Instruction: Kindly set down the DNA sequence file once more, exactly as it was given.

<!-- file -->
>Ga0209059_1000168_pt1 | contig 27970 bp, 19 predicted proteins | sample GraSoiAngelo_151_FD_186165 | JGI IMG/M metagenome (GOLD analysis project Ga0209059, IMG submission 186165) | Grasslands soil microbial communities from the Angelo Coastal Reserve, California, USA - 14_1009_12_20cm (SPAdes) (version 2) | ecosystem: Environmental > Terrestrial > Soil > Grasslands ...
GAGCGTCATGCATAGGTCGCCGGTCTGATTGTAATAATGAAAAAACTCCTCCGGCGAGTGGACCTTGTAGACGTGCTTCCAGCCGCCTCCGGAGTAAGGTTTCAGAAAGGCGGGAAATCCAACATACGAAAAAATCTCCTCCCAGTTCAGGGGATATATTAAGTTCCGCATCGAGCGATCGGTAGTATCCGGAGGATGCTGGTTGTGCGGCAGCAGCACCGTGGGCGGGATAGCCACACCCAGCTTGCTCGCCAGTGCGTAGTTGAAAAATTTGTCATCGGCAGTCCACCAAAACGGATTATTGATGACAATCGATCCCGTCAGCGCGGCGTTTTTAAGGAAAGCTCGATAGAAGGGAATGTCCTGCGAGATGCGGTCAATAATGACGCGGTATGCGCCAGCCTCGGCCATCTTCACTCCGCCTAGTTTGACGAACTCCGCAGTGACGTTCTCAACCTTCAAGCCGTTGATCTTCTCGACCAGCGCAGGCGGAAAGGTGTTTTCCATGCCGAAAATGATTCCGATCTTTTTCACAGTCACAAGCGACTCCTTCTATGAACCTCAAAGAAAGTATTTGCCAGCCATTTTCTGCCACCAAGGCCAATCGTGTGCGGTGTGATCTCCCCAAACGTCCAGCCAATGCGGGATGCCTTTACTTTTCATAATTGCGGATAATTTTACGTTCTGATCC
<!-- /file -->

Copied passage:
>Ga0209059_1000168_pt1 | contig 27970 bp, 19 predicted proteins | sample GraSoiAngelo_151_FD_186165 | JGI IMG/M metagenome (GOLD analysis project Ga0209059, IMG submission 186165) | Grasslands soil microbial communities from the Angelo Coastal Reserve, California, USA - 14_1009_12_20cm (SPAdes) (version 2) | ecosystem: Environmental > Terrestrial > Soil > Grasslands ...
GAGCGTCATGCATAGGTCGCCGGTCTGATTGTAATAATGAAAAAACTCCTCCGGCGAGTGGACCTTGTAGACGTGCTTCCAGCCGCCTCCGGAGTAAGGTTTCAGAAAGGCGGGAAATCCAACATACGAAAAAATCTCCTCCCAGTTCAGGGGATATATTAAGTTCCGCATCGAGCGATCGGTAGTATCCGGAGGATGCTGGTTGTGCGGCAGCAGCACCGTGGGCGGGATAGCCACACCCAGCTTGCTCGCCAGTGCGTAGTTGAAAAATTTGTCATCGGCAGTCCACCAAAACGGATTATTGATGACAATCGATCCCGTCAGCGCGGCGTTTTTAAGGAAAGCTCGATAGAAGGGAATGTCCTGCGAGATGCGGTCAATAATGACGCGGTATGCGCCAGCCTCGGCCATCTTCACTCCGCCTAGTTTGACGAACTCCGCAGTGACGTTCTCAACCTTCAAGCCGTTGATCTTCTCGACCAGCGCAGGCGGAAAGGTGTTTTCCATGCCGAAAATGATTCCGATCTTTTTCACAGTCACAAGCGACTCCTTCTATGAACCTCAAAGAAAGTATTTGCCAGCCATTTTCTGCCACCAAGGCCAATCGTGTGCGGTGTGATCTCCCCAAACGTCCAGCCAATGCGGGATGCCTTTACTTTTCATAATTGCGGATAATTTTACGTTCTGATCC